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Shirakabe Warehouses 白壁土蔵群

Area of Traditional Warehouses Area of Traditional Warehouses
Area of Traditional Warehouses Area of Traditional Warehouses

Take a trip back in time through quiet, historic streets

Strolling past the white-walled traditional Shirakabe Warehouses lining the Tamagawa River makes for a scenic trip back into Japan's past.

How to Get There

The area is a 15-minute bus ride from JR Kurayoshi Station.

From JR Okayama Station, take the Super Inaba Limited Express heading to Tottori and change at Sayo Station to the Super Hakuto Limited Express to JR Kurayoshi Station.

From Osaka or Kyoto Station , there are direct trains to Kurayoshi on Super Hakuto Limited Express.

Quick Facts

The area is considered one of Japan's most important traditional architecture districts

The buildings were typically used as soy sauce distilleries and breweries

Many of the buildings are today used as galleries, tea shops, and other local stores

A scenic walk filled with plenty to see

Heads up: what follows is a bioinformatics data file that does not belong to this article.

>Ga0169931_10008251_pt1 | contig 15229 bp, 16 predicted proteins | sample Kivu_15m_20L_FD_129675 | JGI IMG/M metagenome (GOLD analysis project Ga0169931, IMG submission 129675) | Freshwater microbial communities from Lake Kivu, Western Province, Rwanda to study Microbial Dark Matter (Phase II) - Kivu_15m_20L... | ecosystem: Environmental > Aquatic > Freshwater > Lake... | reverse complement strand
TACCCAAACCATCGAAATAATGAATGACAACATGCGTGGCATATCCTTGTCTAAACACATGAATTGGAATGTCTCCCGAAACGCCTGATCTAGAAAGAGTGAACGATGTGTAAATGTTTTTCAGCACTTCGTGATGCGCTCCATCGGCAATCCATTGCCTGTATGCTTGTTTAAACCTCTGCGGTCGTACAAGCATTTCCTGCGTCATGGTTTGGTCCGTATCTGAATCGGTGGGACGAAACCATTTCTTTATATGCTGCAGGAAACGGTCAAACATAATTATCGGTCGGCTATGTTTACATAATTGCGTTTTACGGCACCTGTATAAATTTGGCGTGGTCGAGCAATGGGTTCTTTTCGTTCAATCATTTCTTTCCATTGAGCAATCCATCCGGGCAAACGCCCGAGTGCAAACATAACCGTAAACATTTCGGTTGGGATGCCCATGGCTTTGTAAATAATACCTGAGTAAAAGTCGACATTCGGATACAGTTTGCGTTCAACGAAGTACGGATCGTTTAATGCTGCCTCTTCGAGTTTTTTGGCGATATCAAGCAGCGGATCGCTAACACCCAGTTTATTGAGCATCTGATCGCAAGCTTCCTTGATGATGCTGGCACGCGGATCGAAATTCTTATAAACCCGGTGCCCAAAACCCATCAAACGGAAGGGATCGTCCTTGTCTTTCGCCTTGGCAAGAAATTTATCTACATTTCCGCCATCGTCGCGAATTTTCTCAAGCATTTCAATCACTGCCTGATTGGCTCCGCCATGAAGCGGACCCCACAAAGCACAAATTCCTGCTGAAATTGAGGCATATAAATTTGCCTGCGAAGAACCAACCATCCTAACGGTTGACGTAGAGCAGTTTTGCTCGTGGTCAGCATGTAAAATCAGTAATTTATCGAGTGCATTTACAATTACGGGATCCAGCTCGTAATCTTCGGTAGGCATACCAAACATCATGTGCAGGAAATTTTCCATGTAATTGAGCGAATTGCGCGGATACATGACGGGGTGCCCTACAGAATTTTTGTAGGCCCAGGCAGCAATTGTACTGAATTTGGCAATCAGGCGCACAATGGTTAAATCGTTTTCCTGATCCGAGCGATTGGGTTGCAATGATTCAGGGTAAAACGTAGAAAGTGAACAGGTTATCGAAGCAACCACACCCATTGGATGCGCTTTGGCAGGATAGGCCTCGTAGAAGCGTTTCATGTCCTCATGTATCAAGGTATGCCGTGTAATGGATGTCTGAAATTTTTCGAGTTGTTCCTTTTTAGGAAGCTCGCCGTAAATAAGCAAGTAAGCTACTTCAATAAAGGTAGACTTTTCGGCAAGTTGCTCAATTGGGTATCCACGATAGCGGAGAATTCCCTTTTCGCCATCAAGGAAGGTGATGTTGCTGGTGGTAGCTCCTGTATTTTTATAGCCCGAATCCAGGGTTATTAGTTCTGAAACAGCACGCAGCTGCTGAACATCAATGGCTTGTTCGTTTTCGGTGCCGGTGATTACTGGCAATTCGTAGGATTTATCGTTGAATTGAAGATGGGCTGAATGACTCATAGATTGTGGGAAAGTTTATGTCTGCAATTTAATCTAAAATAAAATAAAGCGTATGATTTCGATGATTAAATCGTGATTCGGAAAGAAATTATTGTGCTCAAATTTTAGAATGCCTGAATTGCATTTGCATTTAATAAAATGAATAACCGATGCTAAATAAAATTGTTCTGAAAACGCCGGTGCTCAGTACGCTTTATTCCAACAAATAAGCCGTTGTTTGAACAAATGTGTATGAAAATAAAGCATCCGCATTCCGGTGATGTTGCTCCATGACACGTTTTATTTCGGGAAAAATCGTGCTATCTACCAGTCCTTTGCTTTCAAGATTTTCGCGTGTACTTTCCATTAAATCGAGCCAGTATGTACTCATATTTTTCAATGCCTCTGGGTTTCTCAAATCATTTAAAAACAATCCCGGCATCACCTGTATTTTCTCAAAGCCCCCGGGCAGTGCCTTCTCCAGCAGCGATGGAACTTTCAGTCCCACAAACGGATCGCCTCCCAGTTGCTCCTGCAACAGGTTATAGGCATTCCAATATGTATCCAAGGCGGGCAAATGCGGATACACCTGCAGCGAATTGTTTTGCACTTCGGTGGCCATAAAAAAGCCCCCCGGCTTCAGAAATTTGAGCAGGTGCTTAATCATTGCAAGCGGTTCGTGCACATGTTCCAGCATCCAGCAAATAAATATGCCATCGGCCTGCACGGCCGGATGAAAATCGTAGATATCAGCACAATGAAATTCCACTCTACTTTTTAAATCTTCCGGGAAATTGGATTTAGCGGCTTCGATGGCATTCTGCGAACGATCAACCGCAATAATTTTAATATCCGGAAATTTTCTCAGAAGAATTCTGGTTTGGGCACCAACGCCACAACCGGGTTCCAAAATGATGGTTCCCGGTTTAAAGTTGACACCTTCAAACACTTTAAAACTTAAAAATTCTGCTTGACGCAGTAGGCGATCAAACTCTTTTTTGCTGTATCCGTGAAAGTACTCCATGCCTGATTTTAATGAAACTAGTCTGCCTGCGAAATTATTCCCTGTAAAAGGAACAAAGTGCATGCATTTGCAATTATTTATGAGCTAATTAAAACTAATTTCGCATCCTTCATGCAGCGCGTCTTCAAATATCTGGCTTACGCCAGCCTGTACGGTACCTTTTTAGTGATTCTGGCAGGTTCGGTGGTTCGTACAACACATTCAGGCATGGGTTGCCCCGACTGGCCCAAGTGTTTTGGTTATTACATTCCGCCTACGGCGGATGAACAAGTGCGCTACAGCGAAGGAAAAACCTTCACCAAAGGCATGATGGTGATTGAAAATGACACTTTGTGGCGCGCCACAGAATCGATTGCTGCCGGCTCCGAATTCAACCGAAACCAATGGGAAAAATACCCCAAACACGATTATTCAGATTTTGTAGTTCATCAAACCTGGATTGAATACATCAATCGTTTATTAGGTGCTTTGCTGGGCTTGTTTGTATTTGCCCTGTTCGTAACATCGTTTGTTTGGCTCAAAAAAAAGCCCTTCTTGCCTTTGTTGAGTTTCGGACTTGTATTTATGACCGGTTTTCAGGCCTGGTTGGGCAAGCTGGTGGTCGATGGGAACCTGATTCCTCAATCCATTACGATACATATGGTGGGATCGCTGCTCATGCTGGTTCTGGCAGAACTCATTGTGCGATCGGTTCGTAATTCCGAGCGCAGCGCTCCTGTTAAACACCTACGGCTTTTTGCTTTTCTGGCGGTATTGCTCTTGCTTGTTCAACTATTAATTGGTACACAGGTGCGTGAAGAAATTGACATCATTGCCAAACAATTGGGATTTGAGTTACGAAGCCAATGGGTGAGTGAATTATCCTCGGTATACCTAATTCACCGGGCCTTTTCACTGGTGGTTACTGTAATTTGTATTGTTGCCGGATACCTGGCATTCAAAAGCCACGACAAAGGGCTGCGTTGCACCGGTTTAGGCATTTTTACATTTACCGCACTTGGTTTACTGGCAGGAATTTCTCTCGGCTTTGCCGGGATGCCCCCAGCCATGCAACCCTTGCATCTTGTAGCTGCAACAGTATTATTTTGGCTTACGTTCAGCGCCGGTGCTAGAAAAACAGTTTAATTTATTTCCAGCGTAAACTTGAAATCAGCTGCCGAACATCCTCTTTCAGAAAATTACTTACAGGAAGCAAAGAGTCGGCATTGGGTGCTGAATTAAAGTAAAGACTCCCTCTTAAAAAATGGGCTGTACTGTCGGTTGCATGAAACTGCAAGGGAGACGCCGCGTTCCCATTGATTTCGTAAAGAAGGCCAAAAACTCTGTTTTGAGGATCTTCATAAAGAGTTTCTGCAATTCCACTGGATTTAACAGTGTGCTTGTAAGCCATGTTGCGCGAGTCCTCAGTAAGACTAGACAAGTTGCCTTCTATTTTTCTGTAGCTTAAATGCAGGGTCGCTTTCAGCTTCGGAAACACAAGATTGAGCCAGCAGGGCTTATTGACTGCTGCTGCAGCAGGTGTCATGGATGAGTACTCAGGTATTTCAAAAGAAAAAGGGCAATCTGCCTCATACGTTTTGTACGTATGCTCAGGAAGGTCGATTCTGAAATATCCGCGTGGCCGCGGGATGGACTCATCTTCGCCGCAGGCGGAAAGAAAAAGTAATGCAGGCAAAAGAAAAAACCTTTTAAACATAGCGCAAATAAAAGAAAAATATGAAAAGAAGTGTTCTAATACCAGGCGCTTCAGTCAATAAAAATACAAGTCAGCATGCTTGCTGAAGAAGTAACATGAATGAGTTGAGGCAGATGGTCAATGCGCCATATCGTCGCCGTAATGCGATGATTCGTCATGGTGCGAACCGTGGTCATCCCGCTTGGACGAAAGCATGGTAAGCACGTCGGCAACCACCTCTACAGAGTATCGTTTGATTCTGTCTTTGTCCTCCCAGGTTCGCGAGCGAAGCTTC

“Shirakabe” refers to the beautiful, white plastered walls of the traditional warehouses that line a street along part of the Tamagawa River. This street runs for around 400 meters, and its waterways, home to coy carp, are crisscrossed with small stone bridges. This quiet area is a wonderful place for a stroll around a townscape that has changed very little over time.

Exploring the historic structures

The warehouses are located in Utsubuki Tamagawa, at the foot of Mt. Utsubuki. The area once served as the merchants' quarter of the former castle town and is designated as an Important Preservation District for Groups of Historic Buildings. The warehouses and other traditional wooden buildings with red-tiled roofing in the area were built between the Edo period (1603–1867) and the beginning of the Showa era (1926–1989).

Where time stood still

Formerly, these buildings were used for traditional enterprises, such as soy sauce or sake manufacturing, and some of these companies still trade today. Many of the old buildings and warehouses are still being used as workshops by local artisans.

* The information on this page may be subject to change due to COVID-19.

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